Preloading session data for a better agent experience


In the sample for Unified Service Desk, a technique is demonstrated where you search for a contact, open the contact, which opens a session, then loads the contact into a Contact tab. Once the Contact is loaded into the tab, the page is scanned for data and the Data Parameter list is populated. Once this data is available, the Session Overview control along with the Agent Scripting control is loaded and populated. This is a pretty simple thing to setup as demonstrated in the sample, however, in practice, the delay an agent would see before seeing the script and the key customer information in the Session Overview can be painfully long and unproductive. 

This post will describe a technique that can be used to preload the script and session overview controls so they are available almost immediately so the agent can be productive while the contact is loaded into the tab.

The blog is written with the assumption that you are starting with the Sample application. Run the application, Click Search, Select Contacts, and click Jim Glynn (Sample). The session will load and will initially look like this.

Once the full contact finishes loading, the page is scanned and the controls on the left are loaded and displayed with content..

Depending on the number of controls, fields, and frames you place on the contact form, along with the load on the server at the time, this process could take 10 seconds or more to load. This can be an eternity in the Call Center world. Fortunately we can make some small changes to the order of loading in our configuration that can make a huge difference in the perception and usability of the application by our agents.

How it currently happens

When you have the Search screen open and you click on Jim Glynn (Sample), the first thing the system does is locate a Window Navigation Rule in USD to determine what to do with the popup window that has initiated. Based upon the rule matching algorithm that is out of the scope of this blog entry, the system will locate the following rule:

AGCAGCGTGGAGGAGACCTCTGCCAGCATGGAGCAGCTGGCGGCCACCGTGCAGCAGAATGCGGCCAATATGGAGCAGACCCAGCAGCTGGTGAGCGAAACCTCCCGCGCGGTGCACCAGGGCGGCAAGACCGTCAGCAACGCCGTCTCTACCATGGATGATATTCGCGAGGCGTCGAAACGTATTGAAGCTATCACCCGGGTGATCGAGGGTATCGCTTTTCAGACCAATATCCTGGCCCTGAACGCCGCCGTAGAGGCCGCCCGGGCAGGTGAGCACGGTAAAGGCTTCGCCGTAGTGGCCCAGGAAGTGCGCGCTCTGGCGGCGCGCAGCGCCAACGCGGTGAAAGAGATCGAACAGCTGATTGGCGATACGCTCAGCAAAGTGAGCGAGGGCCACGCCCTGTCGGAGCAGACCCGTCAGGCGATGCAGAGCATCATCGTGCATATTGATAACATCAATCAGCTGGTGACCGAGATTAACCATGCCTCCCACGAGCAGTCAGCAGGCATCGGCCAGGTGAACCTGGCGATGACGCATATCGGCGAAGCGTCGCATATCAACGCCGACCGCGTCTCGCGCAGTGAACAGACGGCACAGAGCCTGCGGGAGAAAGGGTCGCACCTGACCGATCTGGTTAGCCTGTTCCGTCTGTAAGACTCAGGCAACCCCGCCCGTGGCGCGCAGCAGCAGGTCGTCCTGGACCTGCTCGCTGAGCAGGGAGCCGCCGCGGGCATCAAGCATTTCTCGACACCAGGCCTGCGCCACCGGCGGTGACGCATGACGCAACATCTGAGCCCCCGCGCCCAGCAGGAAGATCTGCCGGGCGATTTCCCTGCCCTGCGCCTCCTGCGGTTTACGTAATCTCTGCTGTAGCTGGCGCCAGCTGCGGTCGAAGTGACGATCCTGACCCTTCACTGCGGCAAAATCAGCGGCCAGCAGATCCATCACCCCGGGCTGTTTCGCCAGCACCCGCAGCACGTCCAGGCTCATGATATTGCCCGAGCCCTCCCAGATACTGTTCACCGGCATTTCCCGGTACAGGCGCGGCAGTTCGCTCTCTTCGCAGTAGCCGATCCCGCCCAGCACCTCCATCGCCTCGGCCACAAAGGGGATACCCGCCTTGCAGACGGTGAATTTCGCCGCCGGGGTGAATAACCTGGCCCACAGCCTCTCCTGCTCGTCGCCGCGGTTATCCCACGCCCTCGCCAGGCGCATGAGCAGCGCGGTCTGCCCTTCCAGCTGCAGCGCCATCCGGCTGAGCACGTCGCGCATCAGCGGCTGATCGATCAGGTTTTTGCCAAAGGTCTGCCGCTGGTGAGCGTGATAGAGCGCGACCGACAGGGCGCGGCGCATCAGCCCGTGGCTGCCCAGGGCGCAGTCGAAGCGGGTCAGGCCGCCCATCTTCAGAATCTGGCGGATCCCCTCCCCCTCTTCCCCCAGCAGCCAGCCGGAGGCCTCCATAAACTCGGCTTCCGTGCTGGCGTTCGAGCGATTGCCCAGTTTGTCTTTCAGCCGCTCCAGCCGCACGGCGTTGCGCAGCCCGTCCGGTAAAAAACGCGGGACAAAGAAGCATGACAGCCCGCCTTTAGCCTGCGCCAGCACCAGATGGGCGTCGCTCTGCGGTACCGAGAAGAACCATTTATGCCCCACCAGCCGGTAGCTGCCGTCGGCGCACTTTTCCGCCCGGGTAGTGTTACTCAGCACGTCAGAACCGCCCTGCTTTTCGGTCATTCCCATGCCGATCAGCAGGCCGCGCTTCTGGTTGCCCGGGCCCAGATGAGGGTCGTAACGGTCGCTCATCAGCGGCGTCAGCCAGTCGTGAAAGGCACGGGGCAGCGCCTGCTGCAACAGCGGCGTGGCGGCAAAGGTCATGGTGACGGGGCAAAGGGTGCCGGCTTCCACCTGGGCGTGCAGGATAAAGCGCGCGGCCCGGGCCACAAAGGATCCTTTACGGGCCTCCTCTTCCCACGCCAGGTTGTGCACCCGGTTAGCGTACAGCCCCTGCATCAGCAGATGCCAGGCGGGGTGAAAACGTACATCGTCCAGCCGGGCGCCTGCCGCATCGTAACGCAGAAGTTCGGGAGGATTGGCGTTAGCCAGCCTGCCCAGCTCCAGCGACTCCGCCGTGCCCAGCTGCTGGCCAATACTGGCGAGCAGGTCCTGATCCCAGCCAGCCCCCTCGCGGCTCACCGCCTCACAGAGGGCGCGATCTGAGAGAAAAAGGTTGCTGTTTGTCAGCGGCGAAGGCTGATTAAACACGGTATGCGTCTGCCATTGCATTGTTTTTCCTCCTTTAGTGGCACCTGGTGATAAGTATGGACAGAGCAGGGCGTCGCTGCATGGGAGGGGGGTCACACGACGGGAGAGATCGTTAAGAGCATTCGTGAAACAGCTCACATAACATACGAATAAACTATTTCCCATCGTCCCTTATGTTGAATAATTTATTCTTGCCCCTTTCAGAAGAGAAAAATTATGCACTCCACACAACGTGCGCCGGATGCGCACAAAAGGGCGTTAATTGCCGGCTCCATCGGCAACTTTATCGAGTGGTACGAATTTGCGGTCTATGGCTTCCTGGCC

From the selections on this rule, we can see several things.

  • The rule runs in response to a popup from the “Search” control
  • The rule applies to a popup of type, “contact” (ie Jim Glynn (Sample))
  • The rule causes a Session to be created (Action = Create Session)
  • The popup window is then directed to a Tab (Destination = Tab)
  • The tab that will receive the Contact screen is “Contact” (Target Tab = Contact)
  • The focus will be set to the “Contact” tab (Show Tab = Contact)
Once the Contact page finishes loading the frame containing the “crmForm”, which is the frame within CRM that contains all its data, the BrowserDocumentComplete event is fired within the configuration.
Notice the Load Contact Session Agent Script action call is located here. This is why our agent script is not loaded until the Contact Form is loaded. Of course, we can’t just run this Action Call in the Session New event because if we look at the Agent Script we are loading, “Welcome to Contact Session,” we see that we make use of data parameters, for example [[contact.firstname]], that are collected from the Contact Form. If we just load the agent script earlier, we’ll get place holders in the agent script instead of the data until that data becomes available. While this could be acceptable, it may not be desirable. We’ll look at a better way later where we aren’t dependent on the contact form itself to supply the data.
If we look closely at the agent script, we can see that before this agent script can be fully displayed without placeholders, the following replacement parameters must be available.
[[$User.firstname]]
[[contact.firstname]]
[[contact.lastname]]
Of course, [[$User.firstname]] is a global data parameter so this value can get replaced at anytime with the agent’s first name. That leaves us only the contact values to locate.